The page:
Foreword by Colby Sharp In the decade since the first edition of Still Learning to Read was published, the prevalence of testing and the Common Core State Standards have changed what is expected of both teachers and students. The new edition of Still Learning to Read focuses on the needs of students in grades 3–6 in all aspects of reading workshop, including reading workshop, read-aloud, classroom design, digital tools, fiction, nonfiction, and close reading. The book stays true to its original beliefs of slowing down and knowing our readers, but it also takes into account the sense of urgency that changing times and standards impose on classrooms. This edition examines current trends in literacy, includes a new section on intentional instructional planning, and provides expanded examples of mini-lessons and routines that promote deeper thinking about learning. It also includes a brand new chapter on scaffolding for reading nonfiction and showcases the authors’ latest thinking on close reading and text complexity. Online videos provide glimpses into classrooms as students make book choices, work in small groups, and discuss their reading notebooks. Expanded and updated book lists, recommendations for digital tools, lesson cycles, and sections specifically written for school leaders round out this foundational resource.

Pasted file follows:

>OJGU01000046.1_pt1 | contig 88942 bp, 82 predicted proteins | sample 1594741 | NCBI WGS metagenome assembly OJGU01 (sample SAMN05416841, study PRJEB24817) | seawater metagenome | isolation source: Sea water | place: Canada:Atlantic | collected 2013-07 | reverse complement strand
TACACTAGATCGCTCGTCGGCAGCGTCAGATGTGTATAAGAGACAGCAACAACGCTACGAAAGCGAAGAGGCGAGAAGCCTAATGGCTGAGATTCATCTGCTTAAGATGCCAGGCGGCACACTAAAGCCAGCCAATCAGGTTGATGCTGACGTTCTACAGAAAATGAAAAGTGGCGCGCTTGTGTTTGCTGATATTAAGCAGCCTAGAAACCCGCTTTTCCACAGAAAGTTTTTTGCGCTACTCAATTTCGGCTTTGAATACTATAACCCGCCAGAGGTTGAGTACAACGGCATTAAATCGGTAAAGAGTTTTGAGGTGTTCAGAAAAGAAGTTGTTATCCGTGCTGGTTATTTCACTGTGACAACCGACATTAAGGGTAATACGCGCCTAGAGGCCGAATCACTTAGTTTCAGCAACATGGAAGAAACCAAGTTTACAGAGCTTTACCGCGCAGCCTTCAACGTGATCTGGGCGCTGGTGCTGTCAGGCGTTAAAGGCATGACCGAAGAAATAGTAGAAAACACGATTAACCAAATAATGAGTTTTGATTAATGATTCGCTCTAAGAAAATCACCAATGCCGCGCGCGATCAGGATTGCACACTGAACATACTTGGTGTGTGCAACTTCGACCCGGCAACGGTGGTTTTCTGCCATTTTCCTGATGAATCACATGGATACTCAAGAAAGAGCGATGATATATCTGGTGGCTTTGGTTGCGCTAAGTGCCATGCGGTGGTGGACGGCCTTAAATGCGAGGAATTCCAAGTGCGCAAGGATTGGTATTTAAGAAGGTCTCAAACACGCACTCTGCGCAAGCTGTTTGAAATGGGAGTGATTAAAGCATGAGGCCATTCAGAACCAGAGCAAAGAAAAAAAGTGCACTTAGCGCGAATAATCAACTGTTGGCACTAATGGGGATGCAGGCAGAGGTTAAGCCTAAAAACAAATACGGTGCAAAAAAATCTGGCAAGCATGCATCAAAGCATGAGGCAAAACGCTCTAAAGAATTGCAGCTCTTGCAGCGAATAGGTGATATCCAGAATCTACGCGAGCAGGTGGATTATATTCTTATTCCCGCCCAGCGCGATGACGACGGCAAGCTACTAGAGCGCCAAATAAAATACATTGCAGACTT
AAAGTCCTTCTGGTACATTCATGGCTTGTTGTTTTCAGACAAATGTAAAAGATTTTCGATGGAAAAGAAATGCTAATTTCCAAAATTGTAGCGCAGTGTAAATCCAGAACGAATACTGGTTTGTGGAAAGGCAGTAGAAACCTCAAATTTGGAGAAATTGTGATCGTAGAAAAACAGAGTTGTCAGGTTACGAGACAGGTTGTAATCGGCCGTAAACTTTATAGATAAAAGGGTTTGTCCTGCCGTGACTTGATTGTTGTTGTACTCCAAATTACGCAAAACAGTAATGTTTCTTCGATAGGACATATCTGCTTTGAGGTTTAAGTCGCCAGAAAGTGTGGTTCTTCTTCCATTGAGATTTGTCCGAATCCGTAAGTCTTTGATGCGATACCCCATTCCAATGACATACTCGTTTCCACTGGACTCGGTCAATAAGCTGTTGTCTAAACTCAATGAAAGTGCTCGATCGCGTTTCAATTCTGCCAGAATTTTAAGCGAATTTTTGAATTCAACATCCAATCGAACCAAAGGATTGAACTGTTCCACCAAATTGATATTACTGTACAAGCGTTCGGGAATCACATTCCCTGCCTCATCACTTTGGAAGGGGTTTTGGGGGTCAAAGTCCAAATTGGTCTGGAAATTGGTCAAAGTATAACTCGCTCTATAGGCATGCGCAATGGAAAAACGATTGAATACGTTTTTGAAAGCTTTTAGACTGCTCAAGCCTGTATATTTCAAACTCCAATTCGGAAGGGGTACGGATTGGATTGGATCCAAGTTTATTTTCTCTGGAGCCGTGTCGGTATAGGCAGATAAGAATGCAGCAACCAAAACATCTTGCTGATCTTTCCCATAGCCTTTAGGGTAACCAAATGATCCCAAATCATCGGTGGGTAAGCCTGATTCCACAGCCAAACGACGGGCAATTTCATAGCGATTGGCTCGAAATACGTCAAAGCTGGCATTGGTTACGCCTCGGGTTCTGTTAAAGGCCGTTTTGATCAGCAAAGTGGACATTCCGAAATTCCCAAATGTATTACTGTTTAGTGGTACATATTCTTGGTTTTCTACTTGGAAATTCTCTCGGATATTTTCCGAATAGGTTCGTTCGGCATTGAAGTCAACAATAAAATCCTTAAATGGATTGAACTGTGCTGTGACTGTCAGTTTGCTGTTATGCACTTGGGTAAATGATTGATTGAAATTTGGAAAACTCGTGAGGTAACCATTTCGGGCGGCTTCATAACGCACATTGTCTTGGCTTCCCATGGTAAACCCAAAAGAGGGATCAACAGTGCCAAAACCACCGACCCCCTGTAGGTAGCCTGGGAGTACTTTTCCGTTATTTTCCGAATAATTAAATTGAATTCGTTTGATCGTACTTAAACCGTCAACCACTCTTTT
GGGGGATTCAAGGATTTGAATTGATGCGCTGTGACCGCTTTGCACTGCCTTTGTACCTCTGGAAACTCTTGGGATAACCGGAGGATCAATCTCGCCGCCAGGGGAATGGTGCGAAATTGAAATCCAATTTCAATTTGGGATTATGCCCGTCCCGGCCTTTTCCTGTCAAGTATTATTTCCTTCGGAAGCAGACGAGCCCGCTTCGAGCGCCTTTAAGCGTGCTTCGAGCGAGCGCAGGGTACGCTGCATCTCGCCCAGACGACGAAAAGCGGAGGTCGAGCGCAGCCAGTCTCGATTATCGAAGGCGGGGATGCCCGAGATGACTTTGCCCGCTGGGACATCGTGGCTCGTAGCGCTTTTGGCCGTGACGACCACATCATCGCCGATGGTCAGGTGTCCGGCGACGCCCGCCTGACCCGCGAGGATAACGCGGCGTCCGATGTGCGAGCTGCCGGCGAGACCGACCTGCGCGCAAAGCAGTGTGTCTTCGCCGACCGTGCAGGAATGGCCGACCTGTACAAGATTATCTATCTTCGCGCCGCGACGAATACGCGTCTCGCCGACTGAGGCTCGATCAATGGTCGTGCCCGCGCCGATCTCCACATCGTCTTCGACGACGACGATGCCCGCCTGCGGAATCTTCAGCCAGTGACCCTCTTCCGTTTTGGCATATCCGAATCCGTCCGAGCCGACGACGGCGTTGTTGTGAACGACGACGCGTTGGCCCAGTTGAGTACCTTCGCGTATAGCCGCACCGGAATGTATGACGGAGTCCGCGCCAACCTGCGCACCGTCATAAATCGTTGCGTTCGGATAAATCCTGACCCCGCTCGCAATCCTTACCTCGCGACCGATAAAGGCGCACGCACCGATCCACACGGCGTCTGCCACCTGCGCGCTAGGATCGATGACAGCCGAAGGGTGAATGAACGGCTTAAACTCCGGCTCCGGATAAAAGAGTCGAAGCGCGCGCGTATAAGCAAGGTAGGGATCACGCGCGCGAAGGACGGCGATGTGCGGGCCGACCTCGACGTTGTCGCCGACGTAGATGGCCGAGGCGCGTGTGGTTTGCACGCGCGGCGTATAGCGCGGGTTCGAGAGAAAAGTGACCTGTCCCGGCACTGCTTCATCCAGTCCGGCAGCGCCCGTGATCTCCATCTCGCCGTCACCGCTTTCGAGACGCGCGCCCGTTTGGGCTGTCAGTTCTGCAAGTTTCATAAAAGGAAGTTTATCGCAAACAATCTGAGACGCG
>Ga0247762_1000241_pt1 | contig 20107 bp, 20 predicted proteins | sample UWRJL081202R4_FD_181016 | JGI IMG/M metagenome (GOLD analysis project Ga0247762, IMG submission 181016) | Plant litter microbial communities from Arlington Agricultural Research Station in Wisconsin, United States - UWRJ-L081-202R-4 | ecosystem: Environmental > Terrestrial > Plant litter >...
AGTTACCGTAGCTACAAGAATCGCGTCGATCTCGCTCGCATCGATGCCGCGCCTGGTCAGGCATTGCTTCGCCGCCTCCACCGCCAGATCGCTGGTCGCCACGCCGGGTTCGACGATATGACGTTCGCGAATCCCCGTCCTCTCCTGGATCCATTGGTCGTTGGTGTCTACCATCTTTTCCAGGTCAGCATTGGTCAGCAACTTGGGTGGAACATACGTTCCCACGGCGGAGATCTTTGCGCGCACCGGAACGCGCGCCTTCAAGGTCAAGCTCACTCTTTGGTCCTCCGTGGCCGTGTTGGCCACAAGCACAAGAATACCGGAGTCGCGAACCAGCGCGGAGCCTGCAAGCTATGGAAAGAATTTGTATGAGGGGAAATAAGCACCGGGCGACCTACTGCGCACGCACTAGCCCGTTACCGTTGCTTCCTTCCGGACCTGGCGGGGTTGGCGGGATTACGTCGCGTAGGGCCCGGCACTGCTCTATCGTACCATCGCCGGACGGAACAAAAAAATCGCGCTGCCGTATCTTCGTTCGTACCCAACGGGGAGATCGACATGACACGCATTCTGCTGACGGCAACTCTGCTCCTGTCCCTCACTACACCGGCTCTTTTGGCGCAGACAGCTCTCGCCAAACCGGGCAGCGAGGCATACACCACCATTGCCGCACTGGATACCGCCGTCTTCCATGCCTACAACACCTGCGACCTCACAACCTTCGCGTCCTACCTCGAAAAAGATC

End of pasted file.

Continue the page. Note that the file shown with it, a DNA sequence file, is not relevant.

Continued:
|Edition description:||second edition|
|Product dimensions:||8.05(w) x 10.00(h) x 0.63(d)|
|Age Range:||8 - 11 Years|
About the Author
Franki Sibberson teaches third grade in Dublin, Ohio. She has worked in elementary schools for more than twenty-five years as a classroom teacher, reading support teacher, curriculum support teacher, and school librarian. She blogs regularly at A Year of Reading (readingyear.blogspot.com) and is also a regular contributor to Choice Literacy. Karen Szymusiak recently retired as a principal in the Dublin City Schools. As principal she had the unique opportunity to open a new elementary school in her district. Throughout her career she has also been an elementary teacher and a coordinator of curriculum and instruction, assisting teachers in developing thoughtful and purposeful learning experiences for children. She blogs at Talkworthy (talkworthy.blogspot.com).